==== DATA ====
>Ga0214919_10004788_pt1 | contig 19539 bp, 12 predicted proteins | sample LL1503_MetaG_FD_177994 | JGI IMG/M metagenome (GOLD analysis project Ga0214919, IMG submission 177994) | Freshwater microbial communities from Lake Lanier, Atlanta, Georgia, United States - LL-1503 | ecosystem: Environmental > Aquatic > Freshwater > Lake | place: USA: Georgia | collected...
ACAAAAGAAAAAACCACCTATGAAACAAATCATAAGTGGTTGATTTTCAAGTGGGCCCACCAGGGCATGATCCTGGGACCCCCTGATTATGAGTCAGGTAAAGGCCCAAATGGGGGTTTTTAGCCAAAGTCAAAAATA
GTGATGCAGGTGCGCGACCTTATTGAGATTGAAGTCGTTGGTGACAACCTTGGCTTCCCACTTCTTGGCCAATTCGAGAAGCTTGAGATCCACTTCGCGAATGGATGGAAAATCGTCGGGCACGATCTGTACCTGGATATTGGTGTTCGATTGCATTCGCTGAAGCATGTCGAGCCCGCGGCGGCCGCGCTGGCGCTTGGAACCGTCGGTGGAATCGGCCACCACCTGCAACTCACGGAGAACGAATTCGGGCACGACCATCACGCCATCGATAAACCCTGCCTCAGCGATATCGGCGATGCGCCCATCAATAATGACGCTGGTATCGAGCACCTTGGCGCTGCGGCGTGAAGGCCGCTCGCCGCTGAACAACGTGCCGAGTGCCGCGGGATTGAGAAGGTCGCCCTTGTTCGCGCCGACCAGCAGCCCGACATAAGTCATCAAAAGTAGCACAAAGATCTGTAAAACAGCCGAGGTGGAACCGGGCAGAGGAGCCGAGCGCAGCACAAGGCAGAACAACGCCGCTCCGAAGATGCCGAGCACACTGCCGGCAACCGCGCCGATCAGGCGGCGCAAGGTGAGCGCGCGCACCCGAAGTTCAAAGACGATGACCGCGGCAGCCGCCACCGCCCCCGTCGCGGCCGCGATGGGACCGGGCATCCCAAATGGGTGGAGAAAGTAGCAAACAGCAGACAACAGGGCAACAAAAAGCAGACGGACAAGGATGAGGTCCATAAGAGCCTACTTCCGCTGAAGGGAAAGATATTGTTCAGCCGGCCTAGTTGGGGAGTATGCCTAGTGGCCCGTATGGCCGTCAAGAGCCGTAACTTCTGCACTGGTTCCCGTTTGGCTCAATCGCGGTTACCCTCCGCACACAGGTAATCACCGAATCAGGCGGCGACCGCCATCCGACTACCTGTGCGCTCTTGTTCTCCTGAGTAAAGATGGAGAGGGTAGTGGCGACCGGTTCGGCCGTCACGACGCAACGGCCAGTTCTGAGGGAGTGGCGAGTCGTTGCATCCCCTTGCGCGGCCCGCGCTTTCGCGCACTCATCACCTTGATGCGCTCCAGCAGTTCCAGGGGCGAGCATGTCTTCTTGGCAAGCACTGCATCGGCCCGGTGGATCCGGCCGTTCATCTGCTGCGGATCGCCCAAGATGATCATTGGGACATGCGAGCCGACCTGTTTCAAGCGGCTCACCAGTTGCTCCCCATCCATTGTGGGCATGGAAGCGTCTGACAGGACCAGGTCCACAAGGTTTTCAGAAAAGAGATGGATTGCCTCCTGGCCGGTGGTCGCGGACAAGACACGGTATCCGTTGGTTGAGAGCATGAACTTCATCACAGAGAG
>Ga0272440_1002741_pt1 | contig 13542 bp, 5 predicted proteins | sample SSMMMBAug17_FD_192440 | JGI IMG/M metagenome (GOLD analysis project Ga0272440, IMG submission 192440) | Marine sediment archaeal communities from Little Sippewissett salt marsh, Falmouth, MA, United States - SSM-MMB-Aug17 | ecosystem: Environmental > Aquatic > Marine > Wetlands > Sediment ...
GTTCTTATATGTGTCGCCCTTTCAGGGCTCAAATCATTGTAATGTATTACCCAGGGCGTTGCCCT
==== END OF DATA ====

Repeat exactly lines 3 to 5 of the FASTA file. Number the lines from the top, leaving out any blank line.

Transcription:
GTGATGCAGGTGCGCGACCTTATTGAGATTGAAGTCGTTGGTGACAACCTTGGCTTCCCACTTCTTGGCCAATTCGAGAAGCTTGAGATCCACTTCGCGAATGGATGGAAAATCGTCGGGCACGATCTGTACCTGGATATTGGTGTTCGATTGCATTCGCTGAAGCATGTCGAGCCCGCGGCGGCCGCGCTGGCGCTTGGAACCGTCGGTGGAATCGGCCACCACCTGCAACTCACGGAGAACGAATTCGGGCACGACCATCACGCCATCGATAAACCCTGCCTCAGCGATATCGGCGATGCGCCCATCAATAATGACGCTGGTATCGAGCACCTTGGCGCTGCGGCGTGAAGGCCGCTCGCCGCTGAACAACGTGCCGAGTGCCGCGGGATTGAGAAGGTCGCCCTTGTTCGCGCCGACCAGCAGCCCGACATAAGTCATCAAAAGTAGCACAAAGATCTGTAAAACAGCCGAGGTGGAACCGGGCAGAGGAGCCGAGCGCAGCACAAGGCAGAACAACGCCGCTCCGAAGATGCCGAGCACACTGCCGGCAACCGCGCCGATCAGGCGGCGCAAGGTGAGCGCGCGCACCCGAAGTTCAAAGACGATGACCGCGGCAGCCGCCACCGCCCCCGTCGCGGCCGCGATGGGACCGGGCATCCCAAATGGGTGGAGAAAGTAGCAAACAGCAGACAACAGGGCAACAAAAAGCAGACGGACAAGGATGAGGTCCATAAGAGCCTACTTCCGCTGAAGGGAAAGATATTGTTCAGCCGGCCTAGTTGGGGAGTATGCCTAGTGGCCCGTATGGCCGTCAAGAGCCGTAACTTCTGCACTGGTTCCCGTTTGGCTCAATCGCGGTTACCCTCCGCACACAGGTAATCACCGAATCAGGCGGCGACCGCCATCCGACTACCTGTGCGCTCTTGTTCTCCTGAGTAAAGATGGAGAGGGTAGTGGCGACCGGTTCGGCCGTCACGACGCAACGGCCAGTTCTGAGGGAGTGGCGAGTCGTTGCATCCCCTTGCGCGGCCCGCGCTTTCGCGCACTCATCACCTTGATGCGCTCCAGCAGTTCCAGGGGCGAGCATGTCTTCTTGGCAAGCACTGCATCGGCCCGGTGGATCCGGCCGTTCATCTGCTGCGGATCGCCCAAGATGATCATTGGGACATGCGAGCCGACCTGTTTCAAGCGGCTCACCAGTTGCTCCCCATCCATTGTGGGCATGGAAGCGTCTGACAGGACCAGGTCCACAAGGTTTTCAGAAAAGAGATGGATTGCCTCCTGGCCGGTGGTCGCGGACAAGACACGGTATCCGTTGGTTGAGAGCATGAACTTCATCACAGAGAG
>Ga0272440_1002741_pt1 | contig 13542 bp, 5 predicted proteins | sample SSMMMBAug17_FD_192440 | JGI IMG/M metagenome (GOLD analysis project Ga0272440, IMG submission 192440) | Marine sediment archaeal communities from Little Sippewissett salt marsh, Falmouth, MA, United States - SSM-MMB-Aug17 | ecosystem: Environmental > Aquatic > Marine > Wetlands > Sediment ...
GTTCTTATATGTGTCGCCCTTTCAGGGCTCAAATCATTGTAATGTATTACCCAGGGCGTTGCCCT